“Scarcely had the note of preparation been sounded,” Cowell announced, “when an entirely new theatre was proposed to be built … in Arch Street.” He believed Philadelphia could not support more than one theatre, and everyone would want to see the newest, and so he accepted an attractive offer and left the remodeled Walnut to be opened by new management. The subsequent rivalry among the acting companies of the Chestnut, Walnut and Arch Street’s Theatres nearly proved disastrous for all three, but by shifting, changing, and pooling performers and owners, plays and prices, they managed to survive. Such frequent management and policy changes, however, began to dim Philadelphia’s status as the country’s premier theatrical center. By 1850, the focus shifted to New York, but Philadelphia’s theatres were able to maintain fine stock companies of actors, occasionally augmented by visiting star performers.

Although women theatre managers were rare, they fared well in Philadelphia. In 1842, acclaimed American actress Charlotte Cushman assumed management of the Walnut Street Theatre. During that season she became the first actress to have played Romeo. (Her sister appeared as Juliet.) An American actress, the widowed Mrs. David P. Bowers, became the Walnut’s manager for two seasons in 1857. She added the locally popular John and Louisa Drew to her company and enjoyed such an immensely successful season that she asked the theatre’s owner to make some alterations. She installed larger, cushioned seats to accommodate women’s billowing crinolines and hooped skirts. Sadly, though, the resulting thousand dollar increase in the theatre’s yearly rent helped force her out of business.

M. Ann Garrettson leased the theatre from 1859 to 1863. Garrettson kept and augmented the stock company, but immediately booked hugely popular touring performers such as Laura Keene, James E. Murdock, and Dion Boucicault. These stars basically chose the plays they wanted with the support of the stock company. Irish and American themes were popular, along with melodramas, works by Shakespeare, comedies, and popular period pieces. The tradition of performing short pieces in addition to the main play gradually began to disappear. Early in 1865 the Walnut Street Theatre was sold to actors (and brothers-in-law) John Sleeper Clarke and Edwin Booth. The Clarke family would own the theatre until 1919.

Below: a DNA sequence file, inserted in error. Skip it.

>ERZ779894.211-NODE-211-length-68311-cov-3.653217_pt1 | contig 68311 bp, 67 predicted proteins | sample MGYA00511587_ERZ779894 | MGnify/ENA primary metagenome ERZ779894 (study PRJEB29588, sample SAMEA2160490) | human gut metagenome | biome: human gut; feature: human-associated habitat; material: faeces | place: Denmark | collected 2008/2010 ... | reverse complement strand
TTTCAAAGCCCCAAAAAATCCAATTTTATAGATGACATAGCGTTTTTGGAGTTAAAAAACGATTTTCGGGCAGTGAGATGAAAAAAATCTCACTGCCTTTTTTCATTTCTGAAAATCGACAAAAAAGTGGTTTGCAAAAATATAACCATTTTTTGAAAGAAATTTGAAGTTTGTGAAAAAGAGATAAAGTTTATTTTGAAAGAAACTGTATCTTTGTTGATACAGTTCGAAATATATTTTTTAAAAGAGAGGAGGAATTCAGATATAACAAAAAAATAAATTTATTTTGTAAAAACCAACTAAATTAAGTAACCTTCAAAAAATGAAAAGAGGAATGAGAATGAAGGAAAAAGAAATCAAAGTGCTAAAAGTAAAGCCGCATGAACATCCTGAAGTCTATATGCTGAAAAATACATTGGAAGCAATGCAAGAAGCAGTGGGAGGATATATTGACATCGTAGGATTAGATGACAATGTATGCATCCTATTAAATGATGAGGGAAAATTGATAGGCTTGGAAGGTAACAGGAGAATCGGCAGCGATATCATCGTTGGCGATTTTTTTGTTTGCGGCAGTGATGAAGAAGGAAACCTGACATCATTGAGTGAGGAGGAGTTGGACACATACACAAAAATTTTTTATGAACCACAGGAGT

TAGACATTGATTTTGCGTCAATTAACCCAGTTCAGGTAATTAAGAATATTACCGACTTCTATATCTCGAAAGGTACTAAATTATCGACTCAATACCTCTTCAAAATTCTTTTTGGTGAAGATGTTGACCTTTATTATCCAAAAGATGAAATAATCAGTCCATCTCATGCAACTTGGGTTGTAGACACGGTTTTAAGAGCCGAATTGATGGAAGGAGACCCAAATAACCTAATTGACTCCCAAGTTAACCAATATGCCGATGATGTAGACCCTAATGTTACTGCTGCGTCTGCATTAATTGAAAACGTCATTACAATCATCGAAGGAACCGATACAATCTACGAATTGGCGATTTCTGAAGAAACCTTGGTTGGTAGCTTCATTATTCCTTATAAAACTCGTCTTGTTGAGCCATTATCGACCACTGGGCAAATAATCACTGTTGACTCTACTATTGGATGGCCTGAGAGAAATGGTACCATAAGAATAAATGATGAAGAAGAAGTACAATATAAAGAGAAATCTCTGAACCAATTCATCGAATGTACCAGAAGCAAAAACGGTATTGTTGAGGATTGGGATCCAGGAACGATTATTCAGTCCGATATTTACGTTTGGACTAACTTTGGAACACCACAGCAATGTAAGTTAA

The Walnut, along with the other city theatres, closed briefly to mourn the death of President Abraham Lincoln in 1865. When his brother John Wilkes Booth was accused, Edwin was devastat­ed. Both he and Clarke were arrested but released a short time later. Edwin retired from the stage for a time and elected to be only a silent partner in the Walnut. Clarke, a respected and popular Philadelphia performer, was once again accepted by the public. Edwin Forrest reputedly ordered that Edwin Booth’s stage sets for Hamlet at the Walnut be destroyed and new ones built for himself; in no way did he want to appear to be associated with the family of Lincoln’s assassin.

Otis Skinner, an actor noted for his versatility, regretted that “the season of 1878-79 at the Walnut Street Theatre saw the last of the stock company in that historic house.” Theatre owners and managers were finding it more profitable to book an entire season of “combination shows.” Combination shows were productions of a single play, which toured with complete cast and scenery, taking advantage of expanding railroad lines and the proliferation of theatres, in even smaller cities and towns.

Combination shows were often star vehicles, and Walnut Street Theatre stage hand for fifty years, John “Pop” Reed, had seen them all. Before he died in 1891 at the age of eighty-three, Reed requested in his last will and testament that his head “be separated from my body” and the skull “brought to the theatre, where I served all my life, and to be employed to represent the skull of Yorick” in the grave scene of Hamlet. His wish was granted, and his skull was a curiosity in the Walnut’s property room as late as 1941.

Reed’s skull elicited little publicity, possibly in deference to the more refined sensibilities of the day. This was the era of “polite vaudeville” and family entertainment. People were flocking to the city’s twelve legitimate theatres. In 1902, horse-drawn carriages and hansom cabs could be ordered at the Walnut’s box office, and a bicycle check stand was located at the stage door. Ladies were encouraged to “add to the pleasure of your men friends” by wearing small bonnets or removing large hats during performances. Women’s hats could be checked for free and a hat holder was located beneath each seat. Programs proclaimed that Theodora perfume was used exclusively in the theatre, and only Great Bear Spring Water was served. A fifteen-piece orchestra provided music before and after each show.